The Johns Hopkins Gazette: January 24, 2000
Jan. 24-31

Johns Hopkins Gazette Online Edition


Homewood Blood Drive -- The next blood drive on the Homewood campus will be held from 9 a.m. to 5 p.m. on Feb. 10 and 11 in the Glass Pavilion. To schedule an appointment, call 410-516-0138.

NASA Summer Space Academy -- The Maryland Space Grant Consortium is accepting applications for the NASA Summer Space Academy at Goddard Space Flight Center, for the period June 5 through Aug. 11. Summer academies will also be conducted in aeronautics, from May 29 through Aug. 18, at Dryden Flight Research Center, and in astrobiology, from June 12 to Aug. 18, at Ames.

Eligible students should be enrolled as a junior, senior or an early-level graduate student as of May 29, 1999; maintain a minimum "B" average; major in engineering, science (physics, chemistry or biology), math, computer science or other areas of interest to the space program; be U.S. citizens or permanent residents as of May 29.

The goal of the academy is to provide insight into the elements that make NASA missions possible. A student is assigned to one of the best researchers at Goddard, allowing him or her to contribute toward a NASA mission. Each student is handpicked by a series of gates, panels and interviews. The match between student (research associate) and researcher (principal investigator) is done by mutual selection.

About 40 percent of the working time and most of the social time of the students at the academy are spent as a group or team in plenary sessions. The time is devoted to the exchange of ideas, as well as forays into prioritizing, planning and executing space missions. The other 60 percent of the working time is spent in the laboratory of the selected principal investigator working on the technical project.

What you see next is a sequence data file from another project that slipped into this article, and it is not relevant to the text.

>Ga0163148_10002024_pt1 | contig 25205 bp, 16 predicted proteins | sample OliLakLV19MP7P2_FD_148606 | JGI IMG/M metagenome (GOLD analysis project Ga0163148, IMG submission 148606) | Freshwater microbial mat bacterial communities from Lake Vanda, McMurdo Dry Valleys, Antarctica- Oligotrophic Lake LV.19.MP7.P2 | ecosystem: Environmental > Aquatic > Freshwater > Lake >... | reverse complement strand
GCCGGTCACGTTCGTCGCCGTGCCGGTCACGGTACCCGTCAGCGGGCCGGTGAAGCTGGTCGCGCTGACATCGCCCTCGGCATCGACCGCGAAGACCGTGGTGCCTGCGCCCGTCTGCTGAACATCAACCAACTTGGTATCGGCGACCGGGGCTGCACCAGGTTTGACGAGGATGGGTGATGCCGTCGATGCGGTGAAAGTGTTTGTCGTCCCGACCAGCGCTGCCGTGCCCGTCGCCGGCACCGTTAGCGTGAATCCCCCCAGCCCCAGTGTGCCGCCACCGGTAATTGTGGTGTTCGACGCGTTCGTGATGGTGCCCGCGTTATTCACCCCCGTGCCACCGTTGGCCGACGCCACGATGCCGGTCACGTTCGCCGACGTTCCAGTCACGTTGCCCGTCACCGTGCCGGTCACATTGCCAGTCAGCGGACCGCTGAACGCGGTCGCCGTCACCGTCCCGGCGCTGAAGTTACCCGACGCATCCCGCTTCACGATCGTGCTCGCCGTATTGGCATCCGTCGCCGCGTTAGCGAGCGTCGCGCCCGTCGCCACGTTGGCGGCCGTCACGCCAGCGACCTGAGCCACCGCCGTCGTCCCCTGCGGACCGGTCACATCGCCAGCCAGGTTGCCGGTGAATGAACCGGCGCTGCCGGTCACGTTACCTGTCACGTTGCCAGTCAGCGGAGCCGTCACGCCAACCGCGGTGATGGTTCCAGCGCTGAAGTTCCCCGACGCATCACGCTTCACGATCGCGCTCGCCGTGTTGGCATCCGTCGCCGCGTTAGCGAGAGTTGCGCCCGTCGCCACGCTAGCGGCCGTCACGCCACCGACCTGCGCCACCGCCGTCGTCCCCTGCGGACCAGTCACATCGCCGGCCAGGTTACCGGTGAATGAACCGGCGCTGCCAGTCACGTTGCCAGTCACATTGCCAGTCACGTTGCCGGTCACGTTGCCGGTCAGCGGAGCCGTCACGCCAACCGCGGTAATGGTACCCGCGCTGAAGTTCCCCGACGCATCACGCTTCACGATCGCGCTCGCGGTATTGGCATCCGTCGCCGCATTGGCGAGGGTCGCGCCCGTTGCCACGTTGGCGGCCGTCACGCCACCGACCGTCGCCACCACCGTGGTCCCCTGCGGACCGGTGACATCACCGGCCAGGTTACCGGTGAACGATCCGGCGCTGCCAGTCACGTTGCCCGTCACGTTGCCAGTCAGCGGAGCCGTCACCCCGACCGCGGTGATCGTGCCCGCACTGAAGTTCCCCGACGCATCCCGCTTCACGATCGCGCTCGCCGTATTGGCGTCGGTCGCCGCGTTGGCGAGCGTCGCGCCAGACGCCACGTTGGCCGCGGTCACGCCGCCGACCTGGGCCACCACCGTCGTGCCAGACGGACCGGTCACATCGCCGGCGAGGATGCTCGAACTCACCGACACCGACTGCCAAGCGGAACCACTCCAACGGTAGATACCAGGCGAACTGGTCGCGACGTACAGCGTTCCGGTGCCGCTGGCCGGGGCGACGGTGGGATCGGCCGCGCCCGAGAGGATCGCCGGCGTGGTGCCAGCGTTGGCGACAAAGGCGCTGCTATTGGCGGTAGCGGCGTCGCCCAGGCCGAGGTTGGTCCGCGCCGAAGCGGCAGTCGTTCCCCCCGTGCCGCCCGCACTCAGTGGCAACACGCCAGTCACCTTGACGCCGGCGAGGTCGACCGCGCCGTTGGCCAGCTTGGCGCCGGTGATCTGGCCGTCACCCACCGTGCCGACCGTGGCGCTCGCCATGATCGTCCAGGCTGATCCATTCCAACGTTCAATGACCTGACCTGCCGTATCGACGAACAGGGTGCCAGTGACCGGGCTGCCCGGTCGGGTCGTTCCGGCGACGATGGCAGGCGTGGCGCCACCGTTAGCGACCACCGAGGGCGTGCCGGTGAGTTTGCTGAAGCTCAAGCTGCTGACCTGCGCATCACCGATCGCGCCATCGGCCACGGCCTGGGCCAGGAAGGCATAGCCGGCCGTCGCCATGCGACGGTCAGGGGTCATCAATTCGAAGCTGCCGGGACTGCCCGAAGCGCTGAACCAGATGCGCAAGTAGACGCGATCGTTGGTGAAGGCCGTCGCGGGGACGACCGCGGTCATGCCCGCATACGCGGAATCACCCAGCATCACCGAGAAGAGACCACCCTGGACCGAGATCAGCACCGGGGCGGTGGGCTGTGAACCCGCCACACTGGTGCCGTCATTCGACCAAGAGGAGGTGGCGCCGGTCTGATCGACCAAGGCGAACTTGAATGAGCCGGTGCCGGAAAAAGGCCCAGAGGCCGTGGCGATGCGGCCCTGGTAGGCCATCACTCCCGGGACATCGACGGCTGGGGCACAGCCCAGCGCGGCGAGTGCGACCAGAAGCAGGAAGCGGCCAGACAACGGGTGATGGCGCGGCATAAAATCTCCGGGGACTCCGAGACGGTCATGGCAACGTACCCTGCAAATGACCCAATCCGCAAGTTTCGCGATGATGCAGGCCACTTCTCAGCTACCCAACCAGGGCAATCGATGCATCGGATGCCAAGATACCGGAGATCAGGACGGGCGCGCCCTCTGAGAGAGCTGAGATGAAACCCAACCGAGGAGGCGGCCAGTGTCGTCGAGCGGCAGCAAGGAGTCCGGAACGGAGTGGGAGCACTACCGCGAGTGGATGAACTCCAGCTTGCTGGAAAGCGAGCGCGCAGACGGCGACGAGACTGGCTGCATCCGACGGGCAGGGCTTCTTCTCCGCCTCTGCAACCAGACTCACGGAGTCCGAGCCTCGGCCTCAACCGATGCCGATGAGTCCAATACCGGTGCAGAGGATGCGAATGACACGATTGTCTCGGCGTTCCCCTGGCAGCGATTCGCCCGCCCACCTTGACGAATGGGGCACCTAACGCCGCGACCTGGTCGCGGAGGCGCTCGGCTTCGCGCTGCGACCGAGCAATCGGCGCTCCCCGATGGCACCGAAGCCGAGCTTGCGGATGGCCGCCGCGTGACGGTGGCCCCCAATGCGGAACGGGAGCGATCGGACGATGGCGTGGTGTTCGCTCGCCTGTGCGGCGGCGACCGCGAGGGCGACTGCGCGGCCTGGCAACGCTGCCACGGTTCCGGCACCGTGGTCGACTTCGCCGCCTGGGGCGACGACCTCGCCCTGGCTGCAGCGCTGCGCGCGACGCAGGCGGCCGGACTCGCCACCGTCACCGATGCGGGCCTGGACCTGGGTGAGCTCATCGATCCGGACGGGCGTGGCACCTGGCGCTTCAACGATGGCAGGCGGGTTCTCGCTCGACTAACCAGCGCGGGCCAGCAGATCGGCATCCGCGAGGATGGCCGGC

At Dryden, students work with engineers and scientists to explore flight, turn ideas into reality and make discoveries used in the design of future aircraft.

At Ames, students are exposed to the study of the origin, evolution, distribution and destiny of life in the universe.

The complete academy application is available on the Internet at http://www.

Completed applications must be delivered to the Maryland Space Grant Consortium office, 203 Bloomberg, by Friday, Jan. 28.

Hospice Volunteer Opportunities -- Johns Hopkins Home Hospice is a nonprofit home hospice program serving patients in Maryland. The hospice provides support to patients and families during end stages of a terminal illness.

The hospice is currently seeking volunteers to work in a variety of capacities, including direct patient service, bereavement care and administrative/office support. Volunteer training is provided. The next volunteer training and orientation program will begin in late January or early February.

For more information, contact Jean McHale at 410-288-4692.

Genealogy Workshops -- The JHU Black Faculty and Staff Association is presenting two workshops on genealogy research. The "How to Begin Tracing Your Family Tree" workshops are scheduled for Feb. 8 and Feb. 10, at the East Baltimore campus.

For information or to register for the workshops, call Martha Jackson at 410-516-4677.

Animal Testing Alternatives -- The Center for Alternatives to Animal Testing is soliciting projects focusing on investigating and developing alternative methods to the use of whole animals for safety/hazard evaluation, risk assessment and efficacy. In vitro approaches to evaluate cellular and target organ toxicity are encouraged. CAAT does not fund projects relating to carcinogenicity or mutagenicity.